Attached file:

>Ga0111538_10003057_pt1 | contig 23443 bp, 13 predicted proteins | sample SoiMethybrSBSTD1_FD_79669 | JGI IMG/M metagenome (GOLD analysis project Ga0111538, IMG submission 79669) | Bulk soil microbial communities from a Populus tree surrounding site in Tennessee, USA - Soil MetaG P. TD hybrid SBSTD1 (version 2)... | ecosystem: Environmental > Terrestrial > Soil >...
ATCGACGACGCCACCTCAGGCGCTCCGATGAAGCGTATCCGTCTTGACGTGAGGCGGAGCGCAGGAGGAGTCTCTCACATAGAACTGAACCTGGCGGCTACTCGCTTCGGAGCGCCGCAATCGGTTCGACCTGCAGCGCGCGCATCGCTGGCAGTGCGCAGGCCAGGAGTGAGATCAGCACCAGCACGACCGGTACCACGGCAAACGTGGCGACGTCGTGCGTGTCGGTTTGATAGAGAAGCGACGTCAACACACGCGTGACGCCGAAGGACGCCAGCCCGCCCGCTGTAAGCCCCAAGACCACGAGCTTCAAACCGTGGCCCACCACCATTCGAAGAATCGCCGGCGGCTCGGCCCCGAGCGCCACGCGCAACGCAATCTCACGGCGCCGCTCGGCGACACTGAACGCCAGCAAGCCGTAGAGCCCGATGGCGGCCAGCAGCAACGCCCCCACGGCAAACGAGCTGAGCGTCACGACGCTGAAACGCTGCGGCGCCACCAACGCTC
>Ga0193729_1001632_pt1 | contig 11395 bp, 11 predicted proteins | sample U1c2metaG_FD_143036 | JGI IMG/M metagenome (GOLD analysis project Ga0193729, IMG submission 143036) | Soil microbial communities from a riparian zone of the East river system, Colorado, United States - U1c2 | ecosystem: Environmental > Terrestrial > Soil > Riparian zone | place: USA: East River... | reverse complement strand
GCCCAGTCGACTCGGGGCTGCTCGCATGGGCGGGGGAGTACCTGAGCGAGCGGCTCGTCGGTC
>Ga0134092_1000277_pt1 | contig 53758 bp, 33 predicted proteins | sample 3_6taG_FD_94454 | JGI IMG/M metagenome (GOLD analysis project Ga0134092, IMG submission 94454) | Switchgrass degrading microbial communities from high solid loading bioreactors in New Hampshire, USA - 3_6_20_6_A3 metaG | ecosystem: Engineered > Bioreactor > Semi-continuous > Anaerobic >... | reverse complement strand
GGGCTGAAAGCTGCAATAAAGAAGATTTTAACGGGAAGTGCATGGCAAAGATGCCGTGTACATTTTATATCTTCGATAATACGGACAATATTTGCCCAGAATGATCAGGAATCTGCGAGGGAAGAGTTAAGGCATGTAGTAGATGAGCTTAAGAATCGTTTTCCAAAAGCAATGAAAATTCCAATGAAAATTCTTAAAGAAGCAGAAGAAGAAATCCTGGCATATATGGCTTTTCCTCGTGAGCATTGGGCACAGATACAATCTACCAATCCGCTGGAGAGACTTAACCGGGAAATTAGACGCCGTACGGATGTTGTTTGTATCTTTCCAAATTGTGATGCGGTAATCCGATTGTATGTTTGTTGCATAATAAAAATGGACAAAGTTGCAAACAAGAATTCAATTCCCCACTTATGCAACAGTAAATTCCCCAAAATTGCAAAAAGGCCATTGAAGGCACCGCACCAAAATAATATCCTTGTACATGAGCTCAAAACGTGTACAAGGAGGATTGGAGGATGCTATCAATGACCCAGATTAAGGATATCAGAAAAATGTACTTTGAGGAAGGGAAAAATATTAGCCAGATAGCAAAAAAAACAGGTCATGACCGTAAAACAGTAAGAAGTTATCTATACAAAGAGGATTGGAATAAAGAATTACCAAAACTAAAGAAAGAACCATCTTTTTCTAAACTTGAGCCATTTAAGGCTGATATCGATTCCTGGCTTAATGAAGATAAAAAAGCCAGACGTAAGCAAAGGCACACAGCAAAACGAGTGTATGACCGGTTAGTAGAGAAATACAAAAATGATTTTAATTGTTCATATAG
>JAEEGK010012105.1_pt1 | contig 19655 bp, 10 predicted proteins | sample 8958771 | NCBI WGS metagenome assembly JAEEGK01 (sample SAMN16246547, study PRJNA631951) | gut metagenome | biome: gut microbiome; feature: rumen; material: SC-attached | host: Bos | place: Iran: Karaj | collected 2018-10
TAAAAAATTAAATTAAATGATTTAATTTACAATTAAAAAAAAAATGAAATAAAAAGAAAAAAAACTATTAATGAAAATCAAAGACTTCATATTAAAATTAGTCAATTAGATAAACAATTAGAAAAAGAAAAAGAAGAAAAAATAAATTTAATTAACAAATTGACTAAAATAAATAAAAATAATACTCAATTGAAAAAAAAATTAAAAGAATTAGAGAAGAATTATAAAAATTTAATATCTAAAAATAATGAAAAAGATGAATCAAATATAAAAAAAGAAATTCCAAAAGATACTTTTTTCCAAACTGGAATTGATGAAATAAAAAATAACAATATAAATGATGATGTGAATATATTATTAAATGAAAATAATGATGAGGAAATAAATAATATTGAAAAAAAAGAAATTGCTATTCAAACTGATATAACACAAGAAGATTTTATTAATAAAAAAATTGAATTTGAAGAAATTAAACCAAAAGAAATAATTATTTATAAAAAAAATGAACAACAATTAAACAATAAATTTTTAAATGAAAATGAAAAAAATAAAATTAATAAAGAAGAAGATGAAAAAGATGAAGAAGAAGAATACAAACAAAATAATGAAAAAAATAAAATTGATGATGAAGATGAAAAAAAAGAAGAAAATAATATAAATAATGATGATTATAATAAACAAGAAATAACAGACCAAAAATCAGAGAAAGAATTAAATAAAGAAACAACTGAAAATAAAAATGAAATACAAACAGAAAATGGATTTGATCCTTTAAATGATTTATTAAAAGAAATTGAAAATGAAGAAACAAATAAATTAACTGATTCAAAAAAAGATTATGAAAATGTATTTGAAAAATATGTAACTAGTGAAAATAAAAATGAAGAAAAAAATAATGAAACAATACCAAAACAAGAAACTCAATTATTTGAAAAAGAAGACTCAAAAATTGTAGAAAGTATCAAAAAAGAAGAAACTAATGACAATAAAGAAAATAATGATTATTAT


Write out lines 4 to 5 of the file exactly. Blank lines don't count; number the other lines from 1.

GCCCAGTCGACTCGGGGCTGCTCGCATGGGCGGGGGAGTACCTGAGCGAGCGGCTCGTCGGTC
>Ga0134092_1000277_pt1 | contig 53758 bp, 33 predicted proteins | sample 3_6taG_FD_94454 | JGI IMG/M metagenome (GOLD analysis project Ga0134092, IMG submission 94454) | Switchgrass degrading microbial communities from high solid loading bioreactors in New Hampshire, USA - 3_6_20_6_A3 metaG | ecosystem: Engineered > Bioreactor > Semi-continuous > Anaerobic >... | reverse complement strand